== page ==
Vanguard Magazine

Aug/Sept 2014

Preserving capacity, General Tom Lawson, Chief of the Defence Staff, Keys to Canadian SAR

Issue link:

Contents of this Issue


Page 27 of 47

I In-SerVICe SUPPORT 28 AUGUST/SEPTEMBER 2014 i n an effort to improve in-service sup- port for Royal Canadian Navy (RCN) ships, submarines and equipment, the Department of National Defence (DND) is moving toward more strategic partnerships with industry to develop and expand Canadian industrial expertise in naval maintenance. In-service support, or ISS, entails ac- tivities such as engineering modifi cation, obsolescence management, maintenance, repair, testing, upgrades, supply or sourc- ing of spare parts, documentation, and training. Strategic partnerships, as part of ISS, are optimal to prepare for the future naval fl eet. DND has established a Future ISS (FISS) project to formally assist the navy's transition from its current way of provid- ing ISS to how it will support the fl eet of 2018 and beyond. The goal is to defi ne and establish a comprehensive naval mate- riel FISS system. Alanna Jorgensen is a champion of the project. As the Director of Maritime Equipment Program Management, Minor War Vessels and Auxiliaries, Jorgensen is providing senior direction to the manage- ment of the FISS project. She will lead the process with the help of a core team to de- velop and implement the FISS system. "We are trying to evolve. We want all stakeholders to care about the eventual outcome – having capable and safe ships delivered to the RCN – not just focusing on the current contract," she says. In other words, the aim is to have a predictable and collaborative partnership that moves beyond iterative conventional contracts, providing steady workfl ow, in- creased effi ciencies, and expertise among contractors. A recent example, the long- term submarine contract, highlights the benefi ts – long-term work for Canadian companies and jobs for Canadians. "Until recently we have focused on the contract outputs, but now we are moving beyond just doing business with a contrac- tor," Jorgensen notes. "We are working toward a more stable approach, with in- dustry having a vested interest in the long term and, therefore, exhibiting preventive behaviour. In turn, this strengthens indus- try's scope and ability to plan, and boosts local economic benefi ts." The DpS impetus A key facilitating factor for ISS is that DND and the Canadian Armed Forces are in the midst of improving business pro- cesses and maximizing operational capabil- ity and readiness. Central to the Defence Procurement Strategy (DPS), announced in February 2014, is the acquisition of the right equip- ment and support, at the right time, with the right benefi ts to industry. More specifi - cally, the DPS' three key objectives include: delivering the right equipment to the CAF in a timely manner; leveraging purchases of defence equipment to create jobs and economic growth in Canada; and stream- lining defence procurement processes. The strategy responds to the increase in maintenance demands as existing fl eets age and new fl eets become more technologi- cally advanced. Also, fl eet readiness must meet operational demands in an evolving security environment. These trends are ex- pected to continue as fl eets are delivered in the coming years, strengthening the case for strategic, long-term industry partner- ships in naval ISS. To expedite those partnerships, the gov- ernment must study and align various pro- cesses; address defi ciencies; and leverage the experience of peer organizations. In the case of the RCN, peers include the United Kingdom's Ministry of Defence and Aus- tralia's Defence Materiel Organisation, which has similarly had to evolve naval ISS in response to government policy and re- source constraints. To date, one of the most valuable lessons learned – and one which Jorgensen under- scores – is that materiel ISS functions as a system. Therefore, any changes to the sys- tem can have signifi cant knock-on effects. An example sometimes experienced by al- lied navies is an increased reliance on con- tractors for ship maintenance, which can diminish crew's experience and capability, limiting their ability to respond to system failures and maintain operational capabil- ity, particularly when deployed. Therefore, a balance has to be struck between the roles and responsibilities of crews and contrac- tors within the ISS system to ensure overall objectives are met. "There are different roles and relation- ships within the fl eet and one size does not fi t all," says Jorgensen. "Therefore, the ISS system of the future has to be fl exible enough to deal with the differences, and we need to take a systematic approach to en- sure success." FISS will be implemented in four phases: Problem Defi nition (October 2014); De- sign (April 2015); System Element Detailed Design (April 2016) and Implementation (commencing in 2016). For now, Jorgensen says the next steps in- volve using a holistic approach to identify and defi ne the challenges, assess the avail- able options, develop and design effi cien- cies, and implement the FISS system. Or, as she summarizes it, "We're in the get-smart phase, to be followed by the think-smart and the do-smart phases." Elizabeth Smith is a communications contractor with National Defence supporting ADM (Materiel). by elizabeth Smith building long-term strategic partnerships HMCS Glace Bay. Photo: Jacek Szymanski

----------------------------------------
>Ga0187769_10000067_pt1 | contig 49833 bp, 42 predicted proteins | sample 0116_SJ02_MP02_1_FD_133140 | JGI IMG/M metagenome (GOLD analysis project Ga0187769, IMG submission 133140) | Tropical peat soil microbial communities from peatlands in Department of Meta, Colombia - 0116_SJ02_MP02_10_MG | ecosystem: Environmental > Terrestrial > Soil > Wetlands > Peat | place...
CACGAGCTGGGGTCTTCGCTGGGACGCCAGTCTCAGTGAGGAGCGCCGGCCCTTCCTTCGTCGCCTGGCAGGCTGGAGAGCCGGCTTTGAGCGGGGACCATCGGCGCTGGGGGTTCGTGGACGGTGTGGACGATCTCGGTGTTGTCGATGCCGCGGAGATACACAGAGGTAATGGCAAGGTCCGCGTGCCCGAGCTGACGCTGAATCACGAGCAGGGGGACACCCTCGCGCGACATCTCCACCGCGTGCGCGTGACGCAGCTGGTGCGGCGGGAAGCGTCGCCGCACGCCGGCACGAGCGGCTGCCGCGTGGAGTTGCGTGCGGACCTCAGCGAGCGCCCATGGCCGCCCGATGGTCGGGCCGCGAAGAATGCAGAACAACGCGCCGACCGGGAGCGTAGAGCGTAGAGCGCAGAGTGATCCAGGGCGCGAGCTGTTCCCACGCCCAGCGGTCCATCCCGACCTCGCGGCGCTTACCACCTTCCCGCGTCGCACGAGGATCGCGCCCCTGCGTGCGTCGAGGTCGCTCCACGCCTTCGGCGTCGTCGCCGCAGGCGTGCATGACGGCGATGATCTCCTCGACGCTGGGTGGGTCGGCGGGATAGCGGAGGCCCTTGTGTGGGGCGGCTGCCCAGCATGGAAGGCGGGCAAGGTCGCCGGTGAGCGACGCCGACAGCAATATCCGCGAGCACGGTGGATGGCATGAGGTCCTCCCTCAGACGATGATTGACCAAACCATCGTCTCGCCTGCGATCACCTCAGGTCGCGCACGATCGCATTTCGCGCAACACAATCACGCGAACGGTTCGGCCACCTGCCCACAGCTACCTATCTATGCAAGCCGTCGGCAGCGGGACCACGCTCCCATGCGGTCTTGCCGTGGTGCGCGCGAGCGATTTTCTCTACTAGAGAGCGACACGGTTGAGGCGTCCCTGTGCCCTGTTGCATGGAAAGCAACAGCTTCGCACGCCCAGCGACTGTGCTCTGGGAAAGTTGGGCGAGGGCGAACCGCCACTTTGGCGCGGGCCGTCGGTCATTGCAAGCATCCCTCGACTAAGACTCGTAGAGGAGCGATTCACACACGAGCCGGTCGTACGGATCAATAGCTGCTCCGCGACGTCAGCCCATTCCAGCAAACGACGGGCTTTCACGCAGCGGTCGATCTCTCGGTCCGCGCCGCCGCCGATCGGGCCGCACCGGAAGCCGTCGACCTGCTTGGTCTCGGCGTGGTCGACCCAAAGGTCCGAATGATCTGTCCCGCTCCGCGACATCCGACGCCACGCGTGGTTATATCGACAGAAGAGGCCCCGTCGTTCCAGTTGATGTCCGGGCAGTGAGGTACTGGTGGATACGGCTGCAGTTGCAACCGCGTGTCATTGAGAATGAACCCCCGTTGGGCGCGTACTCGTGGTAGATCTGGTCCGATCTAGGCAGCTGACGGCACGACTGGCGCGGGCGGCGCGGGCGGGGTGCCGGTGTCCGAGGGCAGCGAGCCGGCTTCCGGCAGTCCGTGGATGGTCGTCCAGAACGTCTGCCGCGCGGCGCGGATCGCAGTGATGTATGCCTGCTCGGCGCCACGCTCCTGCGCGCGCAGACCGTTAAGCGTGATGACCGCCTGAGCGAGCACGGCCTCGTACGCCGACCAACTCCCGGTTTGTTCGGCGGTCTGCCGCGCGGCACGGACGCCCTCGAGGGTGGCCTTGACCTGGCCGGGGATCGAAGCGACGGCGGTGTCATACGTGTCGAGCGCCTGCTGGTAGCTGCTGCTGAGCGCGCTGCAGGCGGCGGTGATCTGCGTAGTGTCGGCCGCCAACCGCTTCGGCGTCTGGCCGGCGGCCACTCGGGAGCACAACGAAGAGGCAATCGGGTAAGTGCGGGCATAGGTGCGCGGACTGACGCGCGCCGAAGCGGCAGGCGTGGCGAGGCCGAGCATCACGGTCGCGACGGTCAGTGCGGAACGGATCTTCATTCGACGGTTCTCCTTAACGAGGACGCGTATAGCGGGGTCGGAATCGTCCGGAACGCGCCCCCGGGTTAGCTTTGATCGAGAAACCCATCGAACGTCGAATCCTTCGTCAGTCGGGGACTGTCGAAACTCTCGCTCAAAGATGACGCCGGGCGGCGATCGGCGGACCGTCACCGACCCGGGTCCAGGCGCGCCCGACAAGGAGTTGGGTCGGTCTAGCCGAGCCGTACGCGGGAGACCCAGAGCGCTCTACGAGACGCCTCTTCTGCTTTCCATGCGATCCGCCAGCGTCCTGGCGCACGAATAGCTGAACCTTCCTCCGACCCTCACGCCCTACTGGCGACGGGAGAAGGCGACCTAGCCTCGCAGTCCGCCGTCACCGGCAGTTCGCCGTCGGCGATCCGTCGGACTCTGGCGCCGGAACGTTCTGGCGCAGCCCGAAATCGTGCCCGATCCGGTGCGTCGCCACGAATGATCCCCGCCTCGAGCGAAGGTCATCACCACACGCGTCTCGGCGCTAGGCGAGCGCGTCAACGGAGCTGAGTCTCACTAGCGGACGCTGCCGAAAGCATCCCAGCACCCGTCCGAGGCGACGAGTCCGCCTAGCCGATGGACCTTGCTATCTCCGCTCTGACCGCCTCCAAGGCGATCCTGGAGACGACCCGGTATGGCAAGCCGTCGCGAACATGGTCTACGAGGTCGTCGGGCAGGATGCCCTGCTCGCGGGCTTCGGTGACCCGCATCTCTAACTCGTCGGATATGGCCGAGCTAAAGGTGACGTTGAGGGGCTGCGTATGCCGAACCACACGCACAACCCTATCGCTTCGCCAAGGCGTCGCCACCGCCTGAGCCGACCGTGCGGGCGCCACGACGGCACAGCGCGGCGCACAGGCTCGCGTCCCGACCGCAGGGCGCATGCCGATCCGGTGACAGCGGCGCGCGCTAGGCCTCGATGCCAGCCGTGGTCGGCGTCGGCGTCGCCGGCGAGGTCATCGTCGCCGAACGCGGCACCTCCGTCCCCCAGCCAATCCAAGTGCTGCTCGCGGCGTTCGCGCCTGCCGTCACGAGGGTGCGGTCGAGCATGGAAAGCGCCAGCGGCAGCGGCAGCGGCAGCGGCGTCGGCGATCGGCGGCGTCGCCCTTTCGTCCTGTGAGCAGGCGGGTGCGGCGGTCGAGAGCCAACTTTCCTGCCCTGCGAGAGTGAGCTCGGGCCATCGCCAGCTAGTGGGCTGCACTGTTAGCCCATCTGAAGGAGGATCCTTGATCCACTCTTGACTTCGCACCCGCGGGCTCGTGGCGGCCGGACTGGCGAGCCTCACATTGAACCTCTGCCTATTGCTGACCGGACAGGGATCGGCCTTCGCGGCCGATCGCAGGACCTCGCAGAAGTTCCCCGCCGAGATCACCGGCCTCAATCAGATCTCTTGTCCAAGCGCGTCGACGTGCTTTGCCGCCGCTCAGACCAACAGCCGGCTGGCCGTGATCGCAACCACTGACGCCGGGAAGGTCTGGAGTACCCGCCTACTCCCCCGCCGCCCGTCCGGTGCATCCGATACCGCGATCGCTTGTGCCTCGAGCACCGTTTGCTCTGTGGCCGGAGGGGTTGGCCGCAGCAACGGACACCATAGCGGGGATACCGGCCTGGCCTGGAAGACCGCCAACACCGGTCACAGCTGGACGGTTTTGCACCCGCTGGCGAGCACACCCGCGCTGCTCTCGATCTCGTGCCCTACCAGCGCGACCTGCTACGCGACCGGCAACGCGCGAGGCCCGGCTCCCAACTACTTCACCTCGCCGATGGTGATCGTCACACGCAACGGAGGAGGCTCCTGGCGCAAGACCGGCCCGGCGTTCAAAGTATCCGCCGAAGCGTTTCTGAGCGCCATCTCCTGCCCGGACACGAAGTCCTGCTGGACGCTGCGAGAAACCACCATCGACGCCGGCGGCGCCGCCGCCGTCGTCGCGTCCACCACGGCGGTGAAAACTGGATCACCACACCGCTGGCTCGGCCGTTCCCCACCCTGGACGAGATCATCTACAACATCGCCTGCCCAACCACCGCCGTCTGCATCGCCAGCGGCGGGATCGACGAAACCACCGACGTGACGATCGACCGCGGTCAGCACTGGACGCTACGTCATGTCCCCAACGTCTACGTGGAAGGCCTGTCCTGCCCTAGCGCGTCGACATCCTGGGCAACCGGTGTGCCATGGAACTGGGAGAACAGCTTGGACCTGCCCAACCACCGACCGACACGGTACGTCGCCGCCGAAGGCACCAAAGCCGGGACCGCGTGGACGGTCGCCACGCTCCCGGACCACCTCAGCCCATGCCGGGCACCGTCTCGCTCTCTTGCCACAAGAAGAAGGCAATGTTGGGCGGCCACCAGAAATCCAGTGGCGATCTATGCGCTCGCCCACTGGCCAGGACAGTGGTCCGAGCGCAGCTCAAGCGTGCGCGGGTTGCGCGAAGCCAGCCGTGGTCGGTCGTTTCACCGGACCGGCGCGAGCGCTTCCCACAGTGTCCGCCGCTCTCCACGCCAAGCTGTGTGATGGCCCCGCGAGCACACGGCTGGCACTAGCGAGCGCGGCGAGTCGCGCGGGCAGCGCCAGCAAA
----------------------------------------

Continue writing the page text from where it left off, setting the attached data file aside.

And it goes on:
Articles in this issue

Links on this page

view archives of Vanguard Magazine - Aug/Sept 2014